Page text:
THE WEIRD WEIRD WORLD OF MIKE VRANEY AND SOMETHING WEIRD VIDEO
By Mr. Lobo with Will Viharo, Lisa Petrucci, Daniel Griffith, and others.
Cover art by David Hardy with Dixie Dellamorto
Vraney said this about his schlock-tacular vision-quest in his own words:
“In my mind, the last great genre to be scavenged were the exploitation/sexploitation films of the ’30s through the ’70s. After looking into this further, I realized that there were nearly 2,000 movies out there yet to be discovered. So with this for inspiration, my quest began and wouldn’t you know, just out of the blue I fell into a large collection of 16mm girlie arcade loops (which became the first compilation videos we put together). Around the same time I received an unexpected phone call that suddenly made all this real: my future – and hands-down the king of sexploitation – Dave Friedman was on the other end of the line. This would be the beginning of a long and fruitful friendship for both of us. Dave’s films became the building blocks for our film collection and he has taught and guided me through the wonderful world of sexploitation, introducing me to his colleagues (Dan Sonney, Harry Novak, H. G. Lewis, Bob Cresse and all the other colorful characters who were involved during his heyday) and they’ve been eager to dive into the business again.” – Mike Vraney
Mr. Lobo remembers renting his first tear stained VHS tape of Something Weird rarities. While working on underground comics and magazines in the 1990′s and presenting 16mm film shows with my film collector friends, our dubs of Vraney’s oddities provided a pulse and a background to our creative endeavors and fueled our aspirations.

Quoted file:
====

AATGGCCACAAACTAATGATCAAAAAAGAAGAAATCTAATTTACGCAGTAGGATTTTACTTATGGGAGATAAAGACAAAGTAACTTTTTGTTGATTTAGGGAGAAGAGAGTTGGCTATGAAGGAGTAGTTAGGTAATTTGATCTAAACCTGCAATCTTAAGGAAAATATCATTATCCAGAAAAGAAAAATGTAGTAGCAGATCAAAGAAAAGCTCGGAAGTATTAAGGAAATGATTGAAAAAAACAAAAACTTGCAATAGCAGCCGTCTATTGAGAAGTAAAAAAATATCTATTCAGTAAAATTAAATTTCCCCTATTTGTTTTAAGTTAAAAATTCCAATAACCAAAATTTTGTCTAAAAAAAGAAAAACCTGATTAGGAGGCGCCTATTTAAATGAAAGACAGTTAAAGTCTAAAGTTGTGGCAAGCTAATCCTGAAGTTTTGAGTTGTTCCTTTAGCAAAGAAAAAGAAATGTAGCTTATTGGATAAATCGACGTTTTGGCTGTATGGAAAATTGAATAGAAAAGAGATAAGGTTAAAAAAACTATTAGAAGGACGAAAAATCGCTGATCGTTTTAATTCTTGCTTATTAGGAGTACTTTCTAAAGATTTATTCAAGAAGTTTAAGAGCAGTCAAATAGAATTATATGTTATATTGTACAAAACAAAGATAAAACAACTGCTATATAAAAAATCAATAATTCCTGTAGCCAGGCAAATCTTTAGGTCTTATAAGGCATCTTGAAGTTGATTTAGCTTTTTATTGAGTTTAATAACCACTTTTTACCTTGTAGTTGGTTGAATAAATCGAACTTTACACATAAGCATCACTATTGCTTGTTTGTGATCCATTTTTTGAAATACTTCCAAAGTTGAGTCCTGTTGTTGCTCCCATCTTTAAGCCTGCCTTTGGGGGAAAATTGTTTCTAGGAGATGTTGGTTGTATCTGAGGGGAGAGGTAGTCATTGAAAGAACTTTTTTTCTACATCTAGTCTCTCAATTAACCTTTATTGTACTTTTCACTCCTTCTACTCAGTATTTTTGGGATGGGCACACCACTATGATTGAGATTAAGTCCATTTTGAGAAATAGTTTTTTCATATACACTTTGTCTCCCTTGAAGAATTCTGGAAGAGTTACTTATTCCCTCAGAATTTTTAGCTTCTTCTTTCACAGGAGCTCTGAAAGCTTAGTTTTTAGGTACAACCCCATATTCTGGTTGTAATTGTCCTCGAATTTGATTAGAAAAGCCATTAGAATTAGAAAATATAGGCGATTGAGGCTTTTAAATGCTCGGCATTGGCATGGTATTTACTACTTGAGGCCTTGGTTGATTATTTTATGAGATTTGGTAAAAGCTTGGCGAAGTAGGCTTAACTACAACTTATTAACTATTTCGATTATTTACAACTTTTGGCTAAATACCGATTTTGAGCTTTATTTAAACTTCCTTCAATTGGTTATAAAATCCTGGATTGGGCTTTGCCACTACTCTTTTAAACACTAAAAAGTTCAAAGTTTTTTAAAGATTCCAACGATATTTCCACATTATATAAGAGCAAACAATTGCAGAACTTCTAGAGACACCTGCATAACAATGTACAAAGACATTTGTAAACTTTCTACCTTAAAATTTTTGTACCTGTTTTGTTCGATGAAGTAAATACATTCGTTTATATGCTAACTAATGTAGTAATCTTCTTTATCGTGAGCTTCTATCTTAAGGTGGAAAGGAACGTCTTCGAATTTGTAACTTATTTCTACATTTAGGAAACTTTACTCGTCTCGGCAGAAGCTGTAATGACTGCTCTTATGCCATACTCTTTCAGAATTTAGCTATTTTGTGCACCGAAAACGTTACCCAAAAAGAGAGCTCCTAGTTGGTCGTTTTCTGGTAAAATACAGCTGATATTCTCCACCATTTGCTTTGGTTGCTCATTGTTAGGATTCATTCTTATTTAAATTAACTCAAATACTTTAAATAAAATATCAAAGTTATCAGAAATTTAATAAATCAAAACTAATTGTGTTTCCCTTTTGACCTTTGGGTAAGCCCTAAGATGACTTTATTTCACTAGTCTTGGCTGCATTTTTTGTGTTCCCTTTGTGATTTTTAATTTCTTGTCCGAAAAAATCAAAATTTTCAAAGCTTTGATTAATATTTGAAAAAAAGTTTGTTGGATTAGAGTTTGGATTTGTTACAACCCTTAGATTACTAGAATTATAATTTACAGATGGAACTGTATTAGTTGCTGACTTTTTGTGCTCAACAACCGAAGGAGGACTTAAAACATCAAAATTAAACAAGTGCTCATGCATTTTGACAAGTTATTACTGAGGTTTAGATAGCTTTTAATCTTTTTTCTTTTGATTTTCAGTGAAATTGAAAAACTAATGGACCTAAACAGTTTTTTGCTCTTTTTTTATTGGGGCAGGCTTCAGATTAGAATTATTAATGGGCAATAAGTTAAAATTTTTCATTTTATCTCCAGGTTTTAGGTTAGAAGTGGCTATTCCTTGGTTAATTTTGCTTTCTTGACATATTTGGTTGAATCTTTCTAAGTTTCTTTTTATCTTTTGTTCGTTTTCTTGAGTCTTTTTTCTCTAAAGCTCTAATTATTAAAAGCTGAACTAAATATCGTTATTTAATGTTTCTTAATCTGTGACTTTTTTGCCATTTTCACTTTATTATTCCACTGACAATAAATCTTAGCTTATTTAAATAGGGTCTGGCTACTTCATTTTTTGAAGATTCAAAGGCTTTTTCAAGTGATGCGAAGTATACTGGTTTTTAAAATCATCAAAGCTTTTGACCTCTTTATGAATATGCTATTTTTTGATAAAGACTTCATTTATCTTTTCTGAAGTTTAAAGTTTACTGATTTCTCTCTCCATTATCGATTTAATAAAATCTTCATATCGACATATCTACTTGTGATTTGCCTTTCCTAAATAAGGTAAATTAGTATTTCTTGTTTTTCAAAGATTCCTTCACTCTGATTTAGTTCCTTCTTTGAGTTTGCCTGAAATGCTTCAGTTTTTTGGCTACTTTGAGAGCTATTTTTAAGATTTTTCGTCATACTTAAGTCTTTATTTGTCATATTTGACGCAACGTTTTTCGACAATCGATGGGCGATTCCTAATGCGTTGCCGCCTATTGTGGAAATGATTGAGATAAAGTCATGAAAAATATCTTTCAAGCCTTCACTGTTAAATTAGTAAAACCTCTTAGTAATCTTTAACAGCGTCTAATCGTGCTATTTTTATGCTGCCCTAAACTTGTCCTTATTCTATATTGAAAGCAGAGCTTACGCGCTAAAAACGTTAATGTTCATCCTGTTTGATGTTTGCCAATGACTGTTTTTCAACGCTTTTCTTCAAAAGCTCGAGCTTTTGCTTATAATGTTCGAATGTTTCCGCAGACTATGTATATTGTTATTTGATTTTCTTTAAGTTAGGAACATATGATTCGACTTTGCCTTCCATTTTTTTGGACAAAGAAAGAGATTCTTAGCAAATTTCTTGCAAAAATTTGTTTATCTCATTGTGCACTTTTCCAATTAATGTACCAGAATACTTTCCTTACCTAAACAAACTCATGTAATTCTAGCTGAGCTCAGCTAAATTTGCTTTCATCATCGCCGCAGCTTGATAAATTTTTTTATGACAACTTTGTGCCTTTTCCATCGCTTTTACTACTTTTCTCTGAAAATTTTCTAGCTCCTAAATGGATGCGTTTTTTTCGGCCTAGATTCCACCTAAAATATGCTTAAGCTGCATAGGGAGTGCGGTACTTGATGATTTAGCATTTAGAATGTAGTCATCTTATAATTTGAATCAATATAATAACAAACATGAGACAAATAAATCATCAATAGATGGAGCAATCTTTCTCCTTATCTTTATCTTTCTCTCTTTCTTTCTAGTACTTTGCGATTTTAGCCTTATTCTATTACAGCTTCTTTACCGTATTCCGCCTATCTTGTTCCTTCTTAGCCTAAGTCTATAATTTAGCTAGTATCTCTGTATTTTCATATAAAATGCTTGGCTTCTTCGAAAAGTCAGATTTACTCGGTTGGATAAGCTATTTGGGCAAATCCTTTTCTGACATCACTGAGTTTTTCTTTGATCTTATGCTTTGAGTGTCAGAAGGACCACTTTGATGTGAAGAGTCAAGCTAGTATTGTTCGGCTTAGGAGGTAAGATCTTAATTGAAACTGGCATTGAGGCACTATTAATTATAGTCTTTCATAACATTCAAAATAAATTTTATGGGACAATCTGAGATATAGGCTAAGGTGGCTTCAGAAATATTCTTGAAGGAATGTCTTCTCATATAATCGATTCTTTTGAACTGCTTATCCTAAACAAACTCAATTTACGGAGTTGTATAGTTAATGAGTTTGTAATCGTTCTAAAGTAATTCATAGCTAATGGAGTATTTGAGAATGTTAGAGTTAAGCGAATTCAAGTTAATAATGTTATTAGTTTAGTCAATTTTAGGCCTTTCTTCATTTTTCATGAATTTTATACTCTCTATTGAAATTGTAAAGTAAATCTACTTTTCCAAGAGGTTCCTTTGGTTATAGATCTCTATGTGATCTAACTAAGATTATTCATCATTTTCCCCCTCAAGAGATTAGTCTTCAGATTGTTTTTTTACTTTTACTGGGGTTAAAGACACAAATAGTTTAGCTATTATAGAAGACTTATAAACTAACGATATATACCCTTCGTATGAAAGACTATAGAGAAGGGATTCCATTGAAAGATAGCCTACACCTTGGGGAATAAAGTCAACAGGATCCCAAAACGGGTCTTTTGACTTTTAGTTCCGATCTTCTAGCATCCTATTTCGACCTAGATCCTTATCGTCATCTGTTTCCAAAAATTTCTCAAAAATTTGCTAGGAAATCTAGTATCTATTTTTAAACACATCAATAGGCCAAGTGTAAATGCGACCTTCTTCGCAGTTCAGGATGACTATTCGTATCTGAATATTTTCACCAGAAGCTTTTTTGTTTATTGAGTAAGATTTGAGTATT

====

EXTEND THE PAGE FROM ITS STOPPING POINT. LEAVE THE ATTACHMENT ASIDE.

There was always a seamy punk rock edge to the whole operation. A bizarro DIY film empire of sex, drugs, horror, and rock and roll. It’s no surprize that he also managed the famous LA-based punk band The DEAD KENNEDYS in his younger days.
Sadly, I never got to work with Mike. On Planet-X magazine, our publisher Scott Moon called him asking him about the drive-in snack bar films from one of his VHS dubs from the 80’s – Mike was the only person that sold them at the time and Scott was trying to
write an article. Mike wasn’t very forthcoming with information and ultimately Mike wrote his own article for another competing mag about those same ads–this ruffled my good friend Scott and with my small circle of film collectors our relationship with Mike honestly “started on the wrong foot”.
In preparing for this memorial article, I asked his wife, LISA PETRUCCI, about Mike’s days “trading tapes” and making these dubs of Drive In stuff–
“Yes, but let’s call a spade a spade, he was a bootlegger! Ha-ha! We still sell those. They’re called “Hey Folks! It’s Intermission Time!” There are six two hour volumes. And yes, Mike used to set up at conventions throughout the 1990s and early 2000s. He put ads in the back of fanzines and people sent in for a video catalog and order through the mail. They still do!” – Lisa Petrucci
Punk Rock Video Bootlegger. Now this makes sense to me. Especially in those early days, someone calling up and asking a lot of nosy questions might have raised a red flag.